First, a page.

mandible


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mandible

1. the lower jawbone in vertebrates
2. either of a pair of mouthparts in insects and other arthropods that are usually used for biting and crushing food
3. Ornithol either the upper or the lower part of the bill, esp the lower part

mandible

[′man·də·bəl]
(anatomy)
The bone of the lower jaw.
The lower jaw.
(invertebrate zoology)
Any of various mouthparts in many invertebrates designed to hold or bite into food.
References in periodicals archive ?
The mandible has no sutures, so there is no surface at which arch perimeter can be created.
Hyperbaric oxygen as an adjunct in the treatment of osteoradionecrosis of the mandible.
Losses of enzymes and partially digested prey tissues may occur in and around the distal end of the mandible when Thermonectus basilaris larvae capture prey and during feeding.
According to published data on tumor location in 184 patients, DF most often involved the following bones: mandible (22%), femur (15%), pelvic bones (13%), radius (12%), and tibia (9%).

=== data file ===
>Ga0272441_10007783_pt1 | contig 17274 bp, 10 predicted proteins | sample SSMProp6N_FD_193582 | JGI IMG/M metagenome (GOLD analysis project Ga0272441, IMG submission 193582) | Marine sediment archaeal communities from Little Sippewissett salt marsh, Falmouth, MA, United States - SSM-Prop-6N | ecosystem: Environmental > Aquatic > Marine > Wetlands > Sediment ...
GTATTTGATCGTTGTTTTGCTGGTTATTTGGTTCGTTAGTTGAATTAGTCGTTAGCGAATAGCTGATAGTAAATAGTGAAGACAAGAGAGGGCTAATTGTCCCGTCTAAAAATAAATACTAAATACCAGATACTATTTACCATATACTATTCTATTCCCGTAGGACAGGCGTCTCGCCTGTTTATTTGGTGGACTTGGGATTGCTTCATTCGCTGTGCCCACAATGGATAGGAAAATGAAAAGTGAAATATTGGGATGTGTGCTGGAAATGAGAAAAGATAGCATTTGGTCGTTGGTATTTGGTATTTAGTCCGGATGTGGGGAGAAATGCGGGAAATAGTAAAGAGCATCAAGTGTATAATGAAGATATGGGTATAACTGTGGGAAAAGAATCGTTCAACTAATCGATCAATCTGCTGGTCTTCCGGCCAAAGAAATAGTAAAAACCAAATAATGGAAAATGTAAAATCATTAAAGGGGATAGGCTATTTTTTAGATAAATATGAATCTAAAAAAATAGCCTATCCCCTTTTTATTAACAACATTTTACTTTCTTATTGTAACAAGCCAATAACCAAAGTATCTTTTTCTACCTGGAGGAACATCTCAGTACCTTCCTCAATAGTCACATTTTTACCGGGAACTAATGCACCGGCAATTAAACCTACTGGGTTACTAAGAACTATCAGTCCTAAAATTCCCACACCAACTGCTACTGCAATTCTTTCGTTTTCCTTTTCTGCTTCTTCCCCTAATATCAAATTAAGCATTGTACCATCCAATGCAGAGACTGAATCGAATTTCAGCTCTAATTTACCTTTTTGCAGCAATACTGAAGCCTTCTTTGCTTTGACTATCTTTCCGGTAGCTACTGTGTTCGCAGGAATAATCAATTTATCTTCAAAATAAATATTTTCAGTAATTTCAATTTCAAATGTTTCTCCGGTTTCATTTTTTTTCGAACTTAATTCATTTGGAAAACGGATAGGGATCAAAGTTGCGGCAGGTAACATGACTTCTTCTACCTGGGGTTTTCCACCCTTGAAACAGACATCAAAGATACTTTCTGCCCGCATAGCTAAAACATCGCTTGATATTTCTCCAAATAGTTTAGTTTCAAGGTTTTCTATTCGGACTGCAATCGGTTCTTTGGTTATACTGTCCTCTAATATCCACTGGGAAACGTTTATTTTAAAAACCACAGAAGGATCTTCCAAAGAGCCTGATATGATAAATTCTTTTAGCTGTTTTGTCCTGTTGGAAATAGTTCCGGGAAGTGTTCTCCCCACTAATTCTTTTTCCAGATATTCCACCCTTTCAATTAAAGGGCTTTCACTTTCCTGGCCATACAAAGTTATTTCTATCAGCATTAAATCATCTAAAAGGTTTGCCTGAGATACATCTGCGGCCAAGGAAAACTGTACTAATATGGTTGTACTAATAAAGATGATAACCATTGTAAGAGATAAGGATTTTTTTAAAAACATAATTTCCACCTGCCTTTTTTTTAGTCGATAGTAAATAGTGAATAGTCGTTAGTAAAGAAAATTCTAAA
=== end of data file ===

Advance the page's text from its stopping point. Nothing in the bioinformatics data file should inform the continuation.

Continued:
Simmering behind the announcement is a dispute that has been brewing since the 1995 discovery of Abel's mandible.
The 3 sets of observations for each mandible were then matched using licence number.
While a student, Mr Klardie modeled the human edentulous (toothless) mandible hosting six implants supporting a dental bridge.
Many feel that people with mandible fractures need to be admitted to the hospital and treated surgically on an emergency or urgent basis.
The image of the photograph is removed from the monitor, and the image of the cranium and articulated mandible is oriented manually until the position approximates that of the individual in the photograph.
11) This tumor occurs as frequently in the maxilla as it does in the mandible.
This accuracy and ease-of-use allows dentists to quickly and easily capture the optimal position of the mandible.
Desomplastic fibroma of the mandible is a rare, benign but locally aggressive bone tumour that was first reported in the mandible by Griffith and Irby in 1965 (1).